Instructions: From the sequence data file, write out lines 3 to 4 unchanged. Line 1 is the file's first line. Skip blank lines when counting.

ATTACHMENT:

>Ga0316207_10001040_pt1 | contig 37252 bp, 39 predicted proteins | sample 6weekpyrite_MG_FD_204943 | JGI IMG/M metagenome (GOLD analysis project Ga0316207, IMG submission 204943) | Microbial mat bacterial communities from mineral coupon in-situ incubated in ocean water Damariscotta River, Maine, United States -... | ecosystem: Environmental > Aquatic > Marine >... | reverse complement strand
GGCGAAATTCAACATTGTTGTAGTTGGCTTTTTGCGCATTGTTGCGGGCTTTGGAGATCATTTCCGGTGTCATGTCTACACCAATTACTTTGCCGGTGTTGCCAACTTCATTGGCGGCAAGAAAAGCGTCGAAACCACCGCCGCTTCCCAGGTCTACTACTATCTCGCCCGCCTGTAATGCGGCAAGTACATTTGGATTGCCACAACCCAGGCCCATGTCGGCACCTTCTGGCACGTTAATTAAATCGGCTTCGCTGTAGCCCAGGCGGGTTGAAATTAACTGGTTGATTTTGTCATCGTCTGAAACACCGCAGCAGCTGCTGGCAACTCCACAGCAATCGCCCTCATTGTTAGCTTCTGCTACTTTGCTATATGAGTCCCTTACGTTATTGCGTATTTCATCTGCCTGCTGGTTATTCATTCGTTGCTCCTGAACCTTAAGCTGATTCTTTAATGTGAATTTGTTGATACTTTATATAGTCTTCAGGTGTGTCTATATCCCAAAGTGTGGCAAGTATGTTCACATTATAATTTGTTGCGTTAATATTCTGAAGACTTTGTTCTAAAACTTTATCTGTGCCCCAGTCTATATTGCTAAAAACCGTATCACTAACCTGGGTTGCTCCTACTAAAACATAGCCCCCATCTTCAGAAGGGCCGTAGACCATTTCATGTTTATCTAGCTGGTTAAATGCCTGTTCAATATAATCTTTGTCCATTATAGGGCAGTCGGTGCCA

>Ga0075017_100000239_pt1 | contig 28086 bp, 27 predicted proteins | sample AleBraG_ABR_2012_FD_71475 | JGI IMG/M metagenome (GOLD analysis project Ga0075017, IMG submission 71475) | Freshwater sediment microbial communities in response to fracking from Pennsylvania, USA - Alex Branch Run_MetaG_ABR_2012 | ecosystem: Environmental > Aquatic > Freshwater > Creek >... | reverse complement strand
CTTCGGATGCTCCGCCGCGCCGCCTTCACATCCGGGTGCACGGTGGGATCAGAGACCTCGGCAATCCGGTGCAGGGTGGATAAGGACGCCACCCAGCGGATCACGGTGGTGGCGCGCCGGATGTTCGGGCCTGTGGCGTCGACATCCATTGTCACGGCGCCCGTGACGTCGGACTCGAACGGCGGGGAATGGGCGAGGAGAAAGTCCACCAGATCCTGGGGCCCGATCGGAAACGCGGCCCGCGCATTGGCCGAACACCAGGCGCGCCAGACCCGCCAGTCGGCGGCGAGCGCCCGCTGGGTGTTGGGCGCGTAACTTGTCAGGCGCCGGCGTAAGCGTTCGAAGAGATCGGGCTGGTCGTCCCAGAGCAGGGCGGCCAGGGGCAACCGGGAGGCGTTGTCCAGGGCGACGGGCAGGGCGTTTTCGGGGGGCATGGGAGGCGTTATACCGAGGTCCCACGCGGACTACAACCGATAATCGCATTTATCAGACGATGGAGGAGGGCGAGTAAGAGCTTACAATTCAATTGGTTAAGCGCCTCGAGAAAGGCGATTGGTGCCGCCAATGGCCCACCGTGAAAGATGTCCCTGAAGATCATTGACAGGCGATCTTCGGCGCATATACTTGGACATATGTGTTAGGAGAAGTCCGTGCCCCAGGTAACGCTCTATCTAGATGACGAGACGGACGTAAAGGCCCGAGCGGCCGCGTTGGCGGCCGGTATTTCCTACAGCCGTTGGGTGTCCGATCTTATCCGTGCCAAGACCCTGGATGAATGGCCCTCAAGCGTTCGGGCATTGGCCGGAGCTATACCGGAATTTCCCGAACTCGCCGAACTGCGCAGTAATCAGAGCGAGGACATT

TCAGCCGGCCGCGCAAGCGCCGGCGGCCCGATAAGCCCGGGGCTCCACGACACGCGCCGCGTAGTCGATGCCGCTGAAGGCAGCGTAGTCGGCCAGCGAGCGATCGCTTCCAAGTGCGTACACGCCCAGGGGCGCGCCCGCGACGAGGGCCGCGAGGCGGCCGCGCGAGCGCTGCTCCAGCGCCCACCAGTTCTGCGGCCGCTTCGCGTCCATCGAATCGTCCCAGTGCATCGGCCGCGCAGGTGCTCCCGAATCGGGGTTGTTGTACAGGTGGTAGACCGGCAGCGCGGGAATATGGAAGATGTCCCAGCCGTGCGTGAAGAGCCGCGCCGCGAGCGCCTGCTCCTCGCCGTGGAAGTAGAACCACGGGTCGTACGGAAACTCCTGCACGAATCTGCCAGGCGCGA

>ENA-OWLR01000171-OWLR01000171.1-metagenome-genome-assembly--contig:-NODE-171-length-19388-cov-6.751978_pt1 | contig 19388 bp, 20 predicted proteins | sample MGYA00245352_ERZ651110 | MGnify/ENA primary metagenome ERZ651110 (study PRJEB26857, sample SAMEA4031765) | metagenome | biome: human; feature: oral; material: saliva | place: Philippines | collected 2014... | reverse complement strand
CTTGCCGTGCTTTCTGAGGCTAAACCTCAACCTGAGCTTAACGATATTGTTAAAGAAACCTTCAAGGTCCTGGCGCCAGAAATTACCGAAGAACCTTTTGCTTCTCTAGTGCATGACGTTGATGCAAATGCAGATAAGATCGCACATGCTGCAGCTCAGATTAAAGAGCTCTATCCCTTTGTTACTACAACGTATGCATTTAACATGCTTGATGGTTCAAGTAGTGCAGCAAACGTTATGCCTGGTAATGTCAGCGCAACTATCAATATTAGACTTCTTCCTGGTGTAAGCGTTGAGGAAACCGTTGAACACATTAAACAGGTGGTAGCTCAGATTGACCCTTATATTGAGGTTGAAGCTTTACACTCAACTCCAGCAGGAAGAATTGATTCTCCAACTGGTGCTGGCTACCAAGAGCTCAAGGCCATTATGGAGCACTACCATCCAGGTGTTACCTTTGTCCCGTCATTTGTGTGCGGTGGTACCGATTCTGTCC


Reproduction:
>Ga0075017_100000239_pt1 | contig 28086 bp, 27 predicted proteins | sample AleBraG_ABR_2012_FD_71475 | JGI IMG/M metagenome (GOLD analysis project Ga0075017, IMG submission 71475) | Freshwater sediment microbial communities in response to fracking from Pennsylvania, USA - Alex Branch Run_MetaG_ABR_2012 | ecosystem: Environmental > Aquatic > Freshwater > Creek >... | reverse complement strand
CTTCGGATGCTCCGCCGCGCCGCCTTCACATCCGGGTGCACGGTGGGATCAGAGACCTCGGCAATCCGGTGCAGGGTGGATAAGGACGCCACCCAGCGGATCACGGTGGTGGCGCGCCGGATGTTCGGGCCTGTGGCGTCGACATCCATTGTCACGGCGCCCGTGACGTCGGACTCGAACGGCGGGGAATGGGCGAGGAGAAAGTCCACCAGATCCTGGGGCCCGATCGGAAACGCGGCCCGCGCATTGGCCGAACACCAGGCGCGCCAGACCCGCCAGTCGGCGGCGAGCGCCCGCTGGGTGTTGGGCGCGTAACTTGTCAGGCGCCGGCGTAAGCGTTCGAAGAGATCGGGCTGGTCGTCCCAGAGCAGGGCGGCCAGGGGCAACCGGGAGGCGTTGTCCAGGGCGACGGGCAGGGCGTTTTCGGGGGGCATGGGAGGCGTTATACCGAGGTCCCACGCGGACTACAACCGATAATCGCATTTATCAGACGATGGAGGAGGGCGAGTAAGAGCTTACAATTCAATTGGTTAAGCGCCTCGAGAAAGGCGATTGGTGCCGCCAATGGCCCACCGTGAAAGATGTCCCTGAAGATCATTGACAGGCGATCTTCGGCGCATATACTTGGACATATGTGTTAGGAGAAGTCCGTGCCCCAGGTAACGCTCTATCTAGATGACGAGACGGACGTAAAGGCCCGAGCGGCCGCGTTGGCGGCCGGTATTTCCTACAGCCGTTGGGTGTCCGATCTTATCCGTGCCAAGACCCTGGATGAATGGCCCTCAAGCGTTCGGGCATTGGCCGGAGCTATACCGGAATTTCCCGAACTCGCCGAACTGCGCAGTAATCAGAGCGAGGACATT